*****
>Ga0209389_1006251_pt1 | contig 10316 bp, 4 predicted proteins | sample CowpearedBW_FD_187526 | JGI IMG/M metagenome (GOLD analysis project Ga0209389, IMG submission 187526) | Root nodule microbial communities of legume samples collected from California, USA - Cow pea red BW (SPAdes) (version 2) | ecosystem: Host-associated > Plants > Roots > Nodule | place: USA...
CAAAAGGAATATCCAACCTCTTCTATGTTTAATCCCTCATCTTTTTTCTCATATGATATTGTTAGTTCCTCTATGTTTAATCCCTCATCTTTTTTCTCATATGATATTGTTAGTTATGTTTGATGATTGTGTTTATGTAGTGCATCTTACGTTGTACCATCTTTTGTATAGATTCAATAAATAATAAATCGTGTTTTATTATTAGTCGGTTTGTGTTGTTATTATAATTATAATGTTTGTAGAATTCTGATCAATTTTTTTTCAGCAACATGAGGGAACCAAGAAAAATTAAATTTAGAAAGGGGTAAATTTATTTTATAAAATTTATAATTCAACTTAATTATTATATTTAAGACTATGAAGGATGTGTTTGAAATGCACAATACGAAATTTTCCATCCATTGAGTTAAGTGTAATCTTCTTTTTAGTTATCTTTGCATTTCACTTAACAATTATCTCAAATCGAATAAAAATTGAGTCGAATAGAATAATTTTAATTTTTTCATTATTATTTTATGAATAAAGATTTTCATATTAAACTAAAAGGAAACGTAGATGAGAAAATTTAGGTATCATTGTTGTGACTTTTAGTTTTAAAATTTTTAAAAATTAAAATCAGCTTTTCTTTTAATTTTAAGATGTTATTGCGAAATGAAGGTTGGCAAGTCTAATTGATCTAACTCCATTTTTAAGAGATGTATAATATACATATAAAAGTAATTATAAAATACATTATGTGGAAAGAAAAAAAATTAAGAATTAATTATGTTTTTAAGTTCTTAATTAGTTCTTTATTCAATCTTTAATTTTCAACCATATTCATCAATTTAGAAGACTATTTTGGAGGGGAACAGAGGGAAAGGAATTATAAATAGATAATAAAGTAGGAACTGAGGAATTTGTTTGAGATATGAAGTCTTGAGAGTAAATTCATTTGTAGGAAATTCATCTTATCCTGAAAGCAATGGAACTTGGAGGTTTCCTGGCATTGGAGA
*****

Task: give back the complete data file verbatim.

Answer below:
>Ga0209389_1006251_pt1 | contig 10316 bp, 4 predicted proteins | sample CowpearedBW_FD_187526 | JGI IMG/M metagenome (GOLD analysis project Ga0209389, IMG submission 187526) | Root nodule microbial communities of legume samples collected from California, USA - Cow pea red BW (SPAdes) (version 2) | ecosystem: Host-associated > Plants > Roots > Nodule | place: USA...
CAAAAGGAATATCCAACCTCTTCTATGTTTAATCCCTCATCTTTTTTCTCATATGATATTGTTAGTTCCTCTATGTTTAATCCCTCATCTTTTTTCTCATATGATATTGTTAGTTATGTTTGATGATTGTGTTTATGTAGTGCATCTTACGTTGTACCATCTTTTGTATAGATTCAATAAATAATAAATCGTGTTTTATTATTAGTCGGTTTGTGTTGTTATTATAATTATAATGTTTGTAGAATTCTGATCAATTTTTTTTCAGCAACATGAGGGAACCAAGAAAAATTAAATTTAGAAAGGGGTAAATTTATTTTATAAAATTTATAATTCAACTTAATTATTATATTTAAGACTATGAAGGATGTGTTTGAAATGCACAATACGAAATTTTCCATCCATTGAGTTAAGTGTAATCTTCTTTTTAGTTATCTTTGCATTTCACTTAACAATTATCTCAAATCGAATAAAAATTGAGTCGAATAGAATAATTTTAATTTTTTCATTATTATTTTATGAATAAAGATTTTCATATTAAACTAAAAGGAAACGTAGATGAGAAAATTTAGGTATCATTGTTGTGACTTTTAGTTTTAAAATTTTTAAAAATTAAAATCAGCTTTTCTTTTAATTTTAAGATGTTATTGCGAAATGAAGGTTGGCAAGTCTAATTGATCTAACTCCATTTTTAAGAGATGTATAATATACATATAAAAGTAATTATAAAATACATTATGTGGAAAGAAAAAAAATTAAGAATTAATTATGTTTTTAAGTTCTTAATTAGTTCTTTATTCAATCTTTAATTTTCAACCATATTCATCAATTTAGAAGACTATTTTGGAGGGGAACAGAGGGAAAGGAATTATAAATAGATAATAAAGTAGGAACTGAGGAATTTGTTTGAGATATGAAGTCTTGAGAGTAAATTCATTTGTAGGAAATTCATCTTATCCTGAAAGCAATGGAACTTGGAGGTTTCCTGGCATTGGAGA